Xalda sheep belongs to Ovis aries celticus trunk.
Apart from the archaeological remains encountered in some hill forts,
we know for sure that Astures had sheep because of the quotations
of two classical authors: one of them in Edictum Diocletiani de
Pretiis Rerum 25, where “Asturicensis” wool is mentioned,
and the other one in the third book of Geographika, by Estrabo (H.
29-7 e.C.), where we are told about the “sagus” or the
gown these people used to wear, which was made from black wool,
as this was the colour of their sheep.
In the foundation document of the Oubona Monastery
(Tinéu), in 780, “triginta oves” are inventoried.
In Oviedo by-laws, in 1274, we are told: «Firstly about the
meat: we establish that the meat of the Asturian ram is equivalent
to a quarter from the best and very good eighteen money.»
In the Tumbo (matrix) book from Balmonte Monastery
(Miranda), we find this quotation: «In this year 1604, sheep
from this land are five or six annual “reales”, as this
is the way the Monastery is usually paid.»
In 1701, Balmonte Monastery renewed the registration
of the Cuevas village population for another 150 years. They paid,
altogether, 330 “reales” a year, and, moreover –every
fifty years– a sheep for the census taking; one of the residents
was in charged with paying in representation of the whole group.
The last of these sheep was delivered in 1801.
In 1726, County by-laws from Arenas de Cabrales registered
in chapter 16 that those inhabitants who owned sheep and goats would
have to watch over a male flock on day-shifts, under penalty of
an eight “reales” fine and two-days shifts if they did
not fulfil this obligation. The date chosen to gather the sheep
at the county pen was July 25th. “Celadores” (guardians)
and two experts ordered the weaker ones to be castrated and selected
the ones of the best race and abundant wool to be sires.
In the General by-laws of the Principality of Asturias,
in 1726, important prizes and advantages in the pastures were proposed
for those citizens who maintained twelve mother cows, a hundred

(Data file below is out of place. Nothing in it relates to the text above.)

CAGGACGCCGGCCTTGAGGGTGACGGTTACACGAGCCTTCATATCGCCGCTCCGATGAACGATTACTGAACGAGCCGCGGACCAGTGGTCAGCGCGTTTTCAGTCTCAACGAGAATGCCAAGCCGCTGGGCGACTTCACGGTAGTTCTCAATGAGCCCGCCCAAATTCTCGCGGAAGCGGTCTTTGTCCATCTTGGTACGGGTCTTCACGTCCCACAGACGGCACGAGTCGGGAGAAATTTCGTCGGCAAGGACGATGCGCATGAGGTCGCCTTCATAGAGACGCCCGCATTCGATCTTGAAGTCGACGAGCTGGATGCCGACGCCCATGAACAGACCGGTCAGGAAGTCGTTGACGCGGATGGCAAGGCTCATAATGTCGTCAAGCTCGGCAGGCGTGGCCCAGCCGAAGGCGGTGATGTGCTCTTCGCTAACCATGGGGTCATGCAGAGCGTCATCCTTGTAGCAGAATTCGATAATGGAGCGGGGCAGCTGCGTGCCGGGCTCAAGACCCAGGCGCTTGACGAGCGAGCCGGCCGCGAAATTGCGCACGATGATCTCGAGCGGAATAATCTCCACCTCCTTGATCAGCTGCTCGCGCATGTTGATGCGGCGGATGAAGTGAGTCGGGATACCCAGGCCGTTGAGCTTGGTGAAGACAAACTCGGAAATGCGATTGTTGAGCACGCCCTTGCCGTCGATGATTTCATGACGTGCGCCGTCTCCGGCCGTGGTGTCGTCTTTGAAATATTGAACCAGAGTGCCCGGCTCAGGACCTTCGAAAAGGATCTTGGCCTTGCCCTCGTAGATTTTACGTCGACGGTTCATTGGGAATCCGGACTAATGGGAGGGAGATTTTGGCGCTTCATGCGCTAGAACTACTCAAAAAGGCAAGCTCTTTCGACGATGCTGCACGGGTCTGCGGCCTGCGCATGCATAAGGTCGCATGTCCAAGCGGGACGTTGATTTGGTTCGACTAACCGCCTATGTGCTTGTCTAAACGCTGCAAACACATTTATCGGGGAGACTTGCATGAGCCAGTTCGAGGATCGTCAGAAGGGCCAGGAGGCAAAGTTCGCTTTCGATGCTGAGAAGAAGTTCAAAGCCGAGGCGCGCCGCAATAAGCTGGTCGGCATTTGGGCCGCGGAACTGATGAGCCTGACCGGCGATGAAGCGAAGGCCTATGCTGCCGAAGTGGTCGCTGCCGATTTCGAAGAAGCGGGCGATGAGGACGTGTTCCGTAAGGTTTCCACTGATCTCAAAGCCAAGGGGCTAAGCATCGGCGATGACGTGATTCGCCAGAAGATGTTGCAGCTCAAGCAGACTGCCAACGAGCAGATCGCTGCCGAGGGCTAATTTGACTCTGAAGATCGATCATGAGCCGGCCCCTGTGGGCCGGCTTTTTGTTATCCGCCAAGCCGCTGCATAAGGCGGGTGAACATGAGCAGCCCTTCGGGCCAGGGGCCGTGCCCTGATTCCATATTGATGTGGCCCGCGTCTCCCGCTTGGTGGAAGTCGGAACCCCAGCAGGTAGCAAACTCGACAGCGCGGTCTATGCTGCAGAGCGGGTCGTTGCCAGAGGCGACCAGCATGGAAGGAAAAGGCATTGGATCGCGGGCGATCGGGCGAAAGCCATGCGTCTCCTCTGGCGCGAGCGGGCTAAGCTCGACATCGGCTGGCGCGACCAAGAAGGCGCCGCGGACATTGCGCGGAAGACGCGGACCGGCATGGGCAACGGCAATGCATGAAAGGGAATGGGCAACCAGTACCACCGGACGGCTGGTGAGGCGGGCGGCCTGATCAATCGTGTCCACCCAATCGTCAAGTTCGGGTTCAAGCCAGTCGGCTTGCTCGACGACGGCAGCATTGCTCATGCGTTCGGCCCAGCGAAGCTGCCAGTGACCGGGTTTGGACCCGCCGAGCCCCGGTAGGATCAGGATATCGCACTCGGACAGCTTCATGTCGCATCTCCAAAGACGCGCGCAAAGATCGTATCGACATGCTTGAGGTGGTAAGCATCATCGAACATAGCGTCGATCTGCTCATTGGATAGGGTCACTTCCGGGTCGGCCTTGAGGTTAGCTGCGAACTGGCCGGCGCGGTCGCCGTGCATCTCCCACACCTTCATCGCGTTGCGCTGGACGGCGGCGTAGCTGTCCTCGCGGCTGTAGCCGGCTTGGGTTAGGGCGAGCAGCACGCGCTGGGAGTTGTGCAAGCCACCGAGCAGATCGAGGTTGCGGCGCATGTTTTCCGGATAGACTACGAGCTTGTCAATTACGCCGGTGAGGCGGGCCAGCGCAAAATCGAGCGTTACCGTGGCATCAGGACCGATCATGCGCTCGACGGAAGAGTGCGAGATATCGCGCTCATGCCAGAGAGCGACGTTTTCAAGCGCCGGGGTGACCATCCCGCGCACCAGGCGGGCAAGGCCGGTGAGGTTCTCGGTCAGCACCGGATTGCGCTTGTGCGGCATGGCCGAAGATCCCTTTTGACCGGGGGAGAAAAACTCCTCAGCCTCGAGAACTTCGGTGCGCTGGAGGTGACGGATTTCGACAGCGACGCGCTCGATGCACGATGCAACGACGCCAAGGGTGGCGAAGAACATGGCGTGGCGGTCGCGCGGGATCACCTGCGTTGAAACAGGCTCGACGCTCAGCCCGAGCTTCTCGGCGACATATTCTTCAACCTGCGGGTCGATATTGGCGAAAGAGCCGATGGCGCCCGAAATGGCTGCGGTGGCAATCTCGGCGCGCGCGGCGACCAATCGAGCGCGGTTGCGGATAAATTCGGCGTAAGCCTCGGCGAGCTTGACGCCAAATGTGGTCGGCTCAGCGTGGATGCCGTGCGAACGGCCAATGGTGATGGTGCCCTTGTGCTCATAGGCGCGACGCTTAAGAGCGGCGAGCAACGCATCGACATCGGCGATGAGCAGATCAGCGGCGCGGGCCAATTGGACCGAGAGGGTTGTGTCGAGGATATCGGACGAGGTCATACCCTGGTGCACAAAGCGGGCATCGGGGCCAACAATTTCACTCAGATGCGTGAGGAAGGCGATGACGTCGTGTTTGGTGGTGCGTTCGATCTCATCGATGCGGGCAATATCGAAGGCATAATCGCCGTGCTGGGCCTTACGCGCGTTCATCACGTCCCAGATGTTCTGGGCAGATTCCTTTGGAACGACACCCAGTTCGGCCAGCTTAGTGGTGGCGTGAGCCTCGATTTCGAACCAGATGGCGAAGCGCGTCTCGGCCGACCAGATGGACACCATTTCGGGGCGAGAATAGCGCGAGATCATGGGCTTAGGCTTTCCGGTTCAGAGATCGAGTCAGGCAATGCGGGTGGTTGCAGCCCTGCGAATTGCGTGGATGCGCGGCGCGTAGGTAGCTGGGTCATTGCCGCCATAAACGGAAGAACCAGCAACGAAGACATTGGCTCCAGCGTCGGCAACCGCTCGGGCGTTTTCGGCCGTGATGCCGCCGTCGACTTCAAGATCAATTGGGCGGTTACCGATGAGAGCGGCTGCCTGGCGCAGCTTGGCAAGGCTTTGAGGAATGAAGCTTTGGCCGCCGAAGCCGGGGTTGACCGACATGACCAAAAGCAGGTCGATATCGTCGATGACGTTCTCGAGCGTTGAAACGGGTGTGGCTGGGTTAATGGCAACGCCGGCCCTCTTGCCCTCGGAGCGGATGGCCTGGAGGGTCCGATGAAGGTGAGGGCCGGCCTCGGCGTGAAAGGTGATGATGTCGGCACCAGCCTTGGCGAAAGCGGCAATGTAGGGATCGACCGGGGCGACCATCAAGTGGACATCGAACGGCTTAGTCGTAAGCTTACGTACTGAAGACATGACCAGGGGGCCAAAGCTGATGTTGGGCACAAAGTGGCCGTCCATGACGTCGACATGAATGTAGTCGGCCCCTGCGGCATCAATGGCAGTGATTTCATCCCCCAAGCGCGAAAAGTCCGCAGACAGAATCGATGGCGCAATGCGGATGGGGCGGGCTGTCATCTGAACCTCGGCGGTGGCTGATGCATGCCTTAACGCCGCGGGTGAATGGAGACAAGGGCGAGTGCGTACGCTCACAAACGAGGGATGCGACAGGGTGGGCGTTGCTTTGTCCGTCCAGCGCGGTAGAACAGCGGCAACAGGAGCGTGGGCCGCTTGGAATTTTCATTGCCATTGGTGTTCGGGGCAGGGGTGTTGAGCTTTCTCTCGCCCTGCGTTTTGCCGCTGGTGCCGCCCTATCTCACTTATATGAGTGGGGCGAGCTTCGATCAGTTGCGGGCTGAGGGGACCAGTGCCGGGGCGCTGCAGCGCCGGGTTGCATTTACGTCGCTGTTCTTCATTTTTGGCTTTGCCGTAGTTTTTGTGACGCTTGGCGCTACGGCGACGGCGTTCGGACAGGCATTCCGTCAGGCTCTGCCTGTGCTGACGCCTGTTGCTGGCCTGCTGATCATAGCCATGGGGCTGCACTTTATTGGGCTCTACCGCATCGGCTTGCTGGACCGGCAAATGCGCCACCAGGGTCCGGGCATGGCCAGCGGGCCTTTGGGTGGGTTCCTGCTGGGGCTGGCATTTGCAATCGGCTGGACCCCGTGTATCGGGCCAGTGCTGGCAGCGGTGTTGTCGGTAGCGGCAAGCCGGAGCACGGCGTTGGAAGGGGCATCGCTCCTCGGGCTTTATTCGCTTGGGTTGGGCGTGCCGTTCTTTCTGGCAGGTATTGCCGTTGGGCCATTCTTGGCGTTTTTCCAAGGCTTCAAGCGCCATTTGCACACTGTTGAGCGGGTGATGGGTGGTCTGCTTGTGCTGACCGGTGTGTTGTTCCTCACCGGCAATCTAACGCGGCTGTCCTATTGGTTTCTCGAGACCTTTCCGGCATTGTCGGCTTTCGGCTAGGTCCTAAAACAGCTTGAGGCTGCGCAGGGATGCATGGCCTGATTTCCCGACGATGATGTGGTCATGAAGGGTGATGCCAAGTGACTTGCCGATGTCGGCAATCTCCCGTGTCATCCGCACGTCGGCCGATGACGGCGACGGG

sheep or a hundred goats.
In 1782, Jovellanos –when speaking about “Vaqueiros”
livestock–, pays special attention to their sheep and describes
them thus: «It is true that these stocks are small; their
sheep seemed a hybrid between "merinas" and common “churras”
to me, maybe because of their short-term annual migration, or perhaps
because of the excellence of the grass they pasture making the fineness
of their wool lie between that of the other two kinds.»
Also, in the 18th century, in the census made by
Marqués de la Ensenada, we are told of Asturias having 595,000
sheep exemplars, 353,307 cattle, 278,448 pigs, 197,874 goats and
28,111 horses. The 1865 livestock census registered 361,180 head
In the 40’s of the last century, the extinction
of the xalda started due to foreign species plantation in communal
mountains, making their number decrease in many of the ranges where
they used to pasture. Western counties such as Tinéu, Ayande,
Salas, Eilao, etc., suffered considerably from these massive plantations
in the nearby mountains. In villages like Brañaivente (Salas),
some inhabitants had to migrate to Germany, Belgium… because
of “La Forestal”, which seized the pastures where cattle,
sheep, goats and stud had grazed for thousands of years. We should
not forget the fact that, in the East, xaldas were substituted by
other races (carranzana, latxa), better milk producers, the focus
being on cheese production: “Cabrales”, “Camonéu”,
In other villages, a lack of people and shepherds made the “vecera”
disappear: «It was over because there were insufficient people».
Nevertheless, in the 40’s, a lot of xaldas
were sold (“añójos”, most of all) in Llaciana
and El Bierzu (León). Dealers went to Partido de Sierra (Cangas
del Narcea) to buy them, as well as to villages like Mieldes –where
flocks were bigger– and fairs like El Puertu (Sumiéu)
and Tinéu. The official census at this time was 293,080 sheep,
most of them xaldas.
When, in 1982, the xalda sheep is described, its
census is very low (hardly 800 females in all the Principality).
At that point, the idea of creating an association did not succeed.